The controversy over tax on pensions for doctors is rumbling on as dissolving Parliament for General Election 2019 has consigned a 20,000 signature petition aimed at triggering an MP’s debate on the issue to the dustbin.
The petition was launched in July by Mark Cheetham, a surgeon and medical director at Shrewsbury and Telford Hospital NHS Trust, and calls on the government to scrap the tapered annual allowance for high earners.
But the dissolution of Parliament for the election automatically means any open petitions on the UK Parliament web site are closed.
“All petitions now have to close at 00:01am on November 6. This is because Parliament will be dissolved, which means all parliamentary business – including petitions – will come to an end until after the election,” says a message on the site.
Back to zero for doctors
“This means the petitions site will be closed and people will not be able to start or sign petitions.”
This means going back to zero for Cheetham as the petition will not reopen when the result of the election is known.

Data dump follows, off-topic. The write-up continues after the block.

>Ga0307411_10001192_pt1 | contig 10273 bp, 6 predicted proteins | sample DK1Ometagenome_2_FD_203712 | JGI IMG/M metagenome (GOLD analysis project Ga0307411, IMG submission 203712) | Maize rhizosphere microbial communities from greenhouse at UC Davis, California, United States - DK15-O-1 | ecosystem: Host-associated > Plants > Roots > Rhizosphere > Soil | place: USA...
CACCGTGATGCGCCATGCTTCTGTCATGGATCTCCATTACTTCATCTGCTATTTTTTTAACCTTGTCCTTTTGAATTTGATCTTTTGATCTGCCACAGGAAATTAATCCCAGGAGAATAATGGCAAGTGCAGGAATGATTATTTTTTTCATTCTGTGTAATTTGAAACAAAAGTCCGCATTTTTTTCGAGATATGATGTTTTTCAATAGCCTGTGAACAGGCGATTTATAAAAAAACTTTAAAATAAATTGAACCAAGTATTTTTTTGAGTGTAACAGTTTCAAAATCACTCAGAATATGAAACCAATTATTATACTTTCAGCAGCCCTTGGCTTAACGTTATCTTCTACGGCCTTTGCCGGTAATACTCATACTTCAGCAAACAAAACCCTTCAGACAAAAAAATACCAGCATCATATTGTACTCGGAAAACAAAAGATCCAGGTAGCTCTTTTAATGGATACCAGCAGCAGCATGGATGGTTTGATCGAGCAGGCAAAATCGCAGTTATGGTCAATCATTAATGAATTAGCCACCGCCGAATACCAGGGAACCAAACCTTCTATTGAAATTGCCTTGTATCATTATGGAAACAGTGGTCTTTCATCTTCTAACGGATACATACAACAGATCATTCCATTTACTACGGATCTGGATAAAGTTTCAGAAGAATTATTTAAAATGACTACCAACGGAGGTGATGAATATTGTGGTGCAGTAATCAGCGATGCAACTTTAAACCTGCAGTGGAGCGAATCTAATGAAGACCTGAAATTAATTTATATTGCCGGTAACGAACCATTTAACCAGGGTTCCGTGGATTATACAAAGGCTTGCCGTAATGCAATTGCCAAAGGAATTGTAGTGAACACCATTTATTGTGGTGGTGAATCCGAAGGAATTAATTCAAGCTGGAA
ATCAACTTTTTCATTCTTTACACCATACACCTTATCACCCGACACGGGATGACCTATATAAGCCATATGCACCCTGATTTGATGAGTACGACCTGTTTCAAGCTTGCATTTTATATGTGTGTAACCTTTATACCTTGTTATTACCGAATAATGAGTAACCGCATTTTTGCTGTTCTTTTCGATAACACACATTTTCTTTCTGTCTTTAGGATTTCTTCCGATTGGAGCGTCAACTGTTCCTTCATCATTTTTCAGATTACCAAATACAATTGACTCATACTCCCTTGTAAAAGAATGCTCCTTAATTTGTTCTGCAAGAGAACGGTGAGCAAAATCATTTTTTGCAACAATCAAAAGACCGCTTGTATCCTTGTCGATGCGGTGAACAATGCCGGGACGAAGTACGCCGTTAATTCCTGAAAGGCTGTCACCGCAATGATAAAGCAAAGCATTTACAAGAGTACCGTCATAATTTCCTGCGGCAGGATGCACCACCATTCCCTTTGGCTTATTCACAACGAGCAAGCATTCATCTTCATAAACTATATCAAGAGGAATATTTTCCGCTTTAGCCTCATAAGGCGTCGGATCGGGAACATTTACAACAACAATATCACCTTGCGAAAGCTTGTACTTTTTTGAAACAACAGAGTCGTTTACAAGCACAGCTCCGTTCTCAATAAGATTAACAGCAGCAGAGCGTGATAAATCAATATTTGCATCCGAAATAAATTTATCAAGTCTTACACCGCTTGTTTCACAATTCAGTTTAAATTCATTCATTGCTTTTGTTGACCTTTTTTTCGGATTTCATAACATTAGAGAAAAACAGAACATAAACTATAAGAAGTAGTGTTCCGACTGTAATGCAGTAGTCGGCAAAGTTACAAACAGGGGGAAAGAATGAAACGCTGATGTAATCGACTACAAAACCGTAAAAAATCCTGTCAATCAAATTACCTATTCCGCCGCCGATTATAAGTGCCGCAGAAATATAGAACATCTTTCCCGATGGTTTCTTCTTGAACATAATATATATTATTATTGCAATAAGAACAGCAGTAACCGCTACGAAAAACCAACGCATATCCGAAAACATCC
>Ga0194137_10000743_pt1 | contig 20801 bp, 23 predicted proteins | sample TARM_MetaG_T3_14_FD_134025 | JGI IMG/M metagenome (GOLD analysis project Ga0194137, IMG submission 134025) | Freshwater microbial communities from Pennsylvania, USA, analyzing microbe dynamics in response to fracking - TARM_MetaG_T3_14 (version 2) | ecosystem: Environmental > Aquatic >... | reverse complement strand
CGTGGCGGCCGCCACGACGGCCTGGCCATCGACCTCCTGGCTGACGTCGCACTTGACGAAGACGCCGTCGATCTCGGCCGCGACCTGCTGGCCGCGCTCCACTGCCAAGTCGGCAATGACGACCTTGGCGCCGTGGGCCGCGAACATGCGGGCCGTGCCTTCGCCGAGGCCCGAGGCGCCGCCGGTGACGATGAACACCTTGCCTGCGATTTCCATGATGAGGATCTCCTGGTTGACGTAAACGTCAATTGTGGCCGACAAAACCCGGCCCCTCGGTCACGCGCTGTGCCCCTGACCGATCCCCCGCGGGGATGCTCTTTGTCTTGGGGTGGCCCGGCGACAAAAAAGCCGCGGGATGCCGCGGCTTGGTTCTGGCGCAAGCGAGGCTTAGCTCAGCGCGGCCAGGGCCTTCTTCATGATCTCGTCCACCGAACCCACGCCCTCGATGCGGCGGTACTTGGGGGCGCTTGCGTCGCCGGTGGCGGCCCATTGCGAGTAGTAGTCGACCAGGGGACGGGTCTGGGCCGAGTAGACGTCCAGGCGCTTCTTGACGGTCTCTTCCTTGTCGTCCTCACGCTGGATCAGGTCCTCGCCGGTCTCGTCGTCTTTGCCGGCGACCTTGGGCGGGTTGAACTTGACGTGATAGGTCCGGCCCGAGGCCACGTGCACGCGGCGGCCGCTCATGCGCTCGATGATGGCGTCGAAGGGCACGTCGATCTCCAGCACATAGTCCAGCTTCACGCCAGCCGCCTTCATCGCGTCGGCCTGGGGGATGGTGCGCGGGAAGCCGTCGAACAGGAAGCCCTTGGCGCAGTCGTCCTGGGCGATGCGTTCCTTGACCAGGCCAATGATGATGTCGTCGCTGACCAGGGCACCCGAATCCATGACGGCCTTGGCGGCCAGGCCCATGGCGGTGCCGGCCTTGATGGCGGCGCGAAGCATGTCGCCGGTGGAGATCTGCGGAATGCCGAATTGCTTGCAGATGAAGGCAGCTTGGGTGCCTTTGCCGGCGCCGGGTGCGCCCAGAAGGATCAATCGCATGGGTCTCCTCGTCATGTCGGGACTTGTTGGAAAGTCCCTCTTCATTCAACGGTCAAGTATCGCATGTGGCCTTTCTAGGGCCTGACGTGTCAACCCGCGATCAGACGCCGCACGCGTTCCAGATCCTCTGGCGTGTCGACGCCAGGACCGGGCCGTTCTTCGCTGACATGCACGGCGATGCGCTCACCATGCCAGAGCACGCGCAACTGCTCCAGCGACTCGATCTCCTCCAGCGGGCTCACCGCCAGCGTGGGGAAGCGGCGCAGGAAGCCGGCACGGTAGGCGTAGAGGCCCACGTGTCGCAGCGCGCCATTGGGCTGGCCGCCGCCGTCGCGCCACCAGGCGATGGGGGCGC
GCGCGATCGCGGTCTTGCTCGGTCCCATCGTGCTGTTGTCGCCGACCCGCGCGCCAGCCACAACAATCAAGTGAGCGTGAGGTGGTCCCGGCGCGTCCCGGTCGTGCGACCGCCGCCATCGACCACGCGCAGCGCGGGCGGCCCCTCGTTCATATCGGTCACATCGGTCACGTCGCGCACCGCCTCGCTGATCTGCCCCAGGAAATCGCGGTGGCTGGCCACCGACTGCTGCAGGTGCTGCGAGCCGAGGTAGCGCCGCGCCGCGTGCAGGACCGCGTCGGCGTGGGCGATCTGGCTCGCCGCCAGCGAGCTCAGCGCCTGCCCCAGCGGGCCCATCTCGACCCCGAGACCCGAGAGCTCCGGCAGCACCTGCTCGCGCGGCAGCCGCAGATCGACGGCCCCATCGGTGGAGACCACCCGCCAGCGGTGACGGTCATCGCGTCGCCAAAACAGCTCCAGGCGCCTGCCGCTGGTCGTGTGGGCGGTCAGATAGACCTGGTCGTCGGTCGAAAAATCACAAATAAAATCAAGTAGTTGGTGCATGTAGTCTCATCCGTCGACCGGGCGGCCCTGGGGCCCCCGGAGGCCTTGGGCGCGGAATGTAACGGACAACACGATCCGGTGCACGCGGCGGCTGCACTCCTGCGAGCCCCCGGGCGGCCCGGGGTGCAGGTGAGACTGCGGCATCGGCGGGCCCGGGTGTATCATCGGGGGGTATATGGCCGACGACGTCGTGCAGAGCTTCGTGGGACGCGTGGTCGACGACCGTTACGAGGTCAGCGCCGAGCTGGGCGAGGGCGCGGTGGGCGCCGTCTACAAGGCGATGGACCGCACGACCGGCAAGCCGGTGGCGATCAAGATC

The tapered annual allowance reduces the amount of pension contributions someone earning more than £150,000 a year can save into their pension.
The standard annual allowance is £40,000, but high earners lose £1 of this allowance for every £2 of income over £150,000 a year until the taper reaches £10,000.
Pension saving options offered
Doctors then revealed they were refusing to work extra hours because their additional earnings were automatically linked to making pension contributions that were taxed at 45%. This impacted waiting lists and treatment for patients at NHS hospitals.
The government offered to help doctors by giving them the choice of topping up pensions at the end of a tax year or increasing pensionable pay.
Despite the election, the proposals are still on the back burner, but the deal does not come with the scrapping of the tapered annual allowance, which is the root of the problem.
Although Cheetham’s petition has garnered 20,058 signatures, at least 100,000 sign ups are needed to trigger a debate in Parliament.